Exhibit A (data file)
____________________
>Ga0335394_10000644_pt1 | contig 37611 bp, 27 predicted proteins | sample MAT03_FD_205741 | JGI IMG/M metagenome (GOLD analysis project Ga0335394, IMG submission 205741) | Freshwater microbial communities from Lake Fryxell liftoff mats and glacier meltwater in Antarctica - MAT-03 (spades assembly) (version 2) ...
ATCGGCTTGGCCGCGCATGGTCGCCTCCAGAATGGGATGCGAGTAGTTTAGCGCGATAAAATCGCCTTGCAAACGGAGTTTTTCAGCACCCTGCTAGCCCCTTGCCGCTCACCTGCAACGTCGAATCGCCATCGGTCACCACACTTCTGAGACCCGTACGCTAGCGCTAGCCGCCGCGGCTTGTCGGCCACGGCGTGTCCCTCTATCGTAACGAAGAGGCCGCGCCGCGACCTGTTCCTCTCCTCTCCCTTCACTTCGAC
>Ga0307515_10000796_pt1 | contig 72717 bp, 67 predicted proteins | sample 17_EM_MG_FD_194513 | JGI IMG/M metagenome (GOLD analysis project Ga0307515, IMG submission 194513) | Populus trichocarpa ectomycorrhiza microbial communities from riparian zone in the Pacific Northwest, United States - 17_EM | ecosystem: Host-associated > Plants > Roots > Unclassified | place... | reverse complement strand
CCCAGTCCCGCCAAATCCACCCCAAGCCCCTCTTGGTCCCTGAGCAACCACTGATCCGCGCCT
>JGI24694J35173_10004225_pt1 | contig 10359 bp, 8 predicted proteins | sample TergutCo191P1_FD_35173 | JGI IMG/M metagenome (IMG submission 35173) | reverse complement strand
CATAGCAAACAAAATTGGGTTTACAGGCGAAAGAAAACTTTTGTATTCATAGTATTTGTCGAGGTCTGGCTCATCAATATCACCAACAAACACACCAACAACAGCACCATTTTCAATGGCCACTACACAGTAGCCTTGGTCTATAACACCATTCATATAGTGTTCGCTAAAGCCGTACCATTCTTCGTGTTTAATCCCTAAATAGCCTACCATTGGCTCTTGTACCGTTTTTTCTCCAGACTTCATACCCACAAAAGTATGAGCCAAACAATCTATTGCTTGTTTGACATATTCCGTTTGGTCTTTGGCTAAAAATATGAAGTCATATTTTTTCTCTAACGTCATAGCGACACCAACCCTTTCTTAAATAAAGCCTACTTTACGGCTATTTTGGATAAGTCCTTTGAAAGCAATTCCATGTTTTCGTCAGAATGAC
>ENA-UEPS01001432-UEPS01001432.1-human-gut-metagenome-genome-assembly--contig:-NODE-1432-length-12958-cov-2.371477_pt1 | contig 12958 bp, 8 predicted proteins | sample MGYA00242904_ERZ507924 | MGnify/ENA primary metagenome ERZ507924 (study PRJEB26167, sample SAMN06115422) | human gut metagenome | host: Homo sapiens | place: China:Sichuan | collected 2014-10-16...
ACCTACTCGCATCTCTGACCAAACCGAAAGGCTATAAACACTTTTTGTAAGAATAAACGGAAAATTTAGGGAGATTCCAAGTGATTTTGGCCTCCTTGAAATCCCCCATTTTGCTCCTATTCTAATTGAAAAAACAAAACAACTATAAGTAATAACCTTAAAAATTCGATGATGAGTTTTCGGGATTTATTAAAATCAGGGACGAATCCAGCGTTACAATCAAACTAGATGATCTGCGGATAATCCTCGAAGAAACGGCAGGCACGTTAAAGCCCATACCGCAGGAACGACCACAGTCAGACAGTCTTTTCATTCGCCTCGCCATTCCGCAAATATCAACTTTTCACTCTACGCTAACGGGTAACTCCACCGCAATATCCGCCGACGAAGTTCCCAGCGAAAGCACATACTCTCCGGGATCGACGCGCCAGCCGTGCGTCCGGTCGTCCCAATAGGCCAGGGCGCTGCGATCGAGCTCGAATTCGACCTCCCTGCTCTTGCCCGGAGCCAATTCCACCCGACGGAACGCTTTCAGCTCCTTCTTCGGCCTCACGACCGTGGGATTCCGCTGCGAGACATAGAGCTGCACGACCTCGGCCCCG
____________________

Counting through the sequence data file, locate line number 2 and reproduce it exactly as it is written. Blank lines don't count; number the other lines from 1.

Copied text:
ATCGGCTTGGCCGCGCATGGTCGCCTCCAGAATGGGATGCGAGTAGTTTAGCGCGATAAAATCGCCTTGCAAACGGAGTTTTTCAGCACCCTGCTAGCCCCTTGCCGCTCACCTGCAACGTCGAATCGCCATCGGTCACCACACTTCTGAGACCCGTACGCTAGCGCTAGCCGCCGCGGCTTGTCGGCCACGGCGTGTCCCTCTATCGTAACGAAGAGGCCGCGCCGCGACCTGTTCCTCTCCTCTCCCTTCACTTCGAC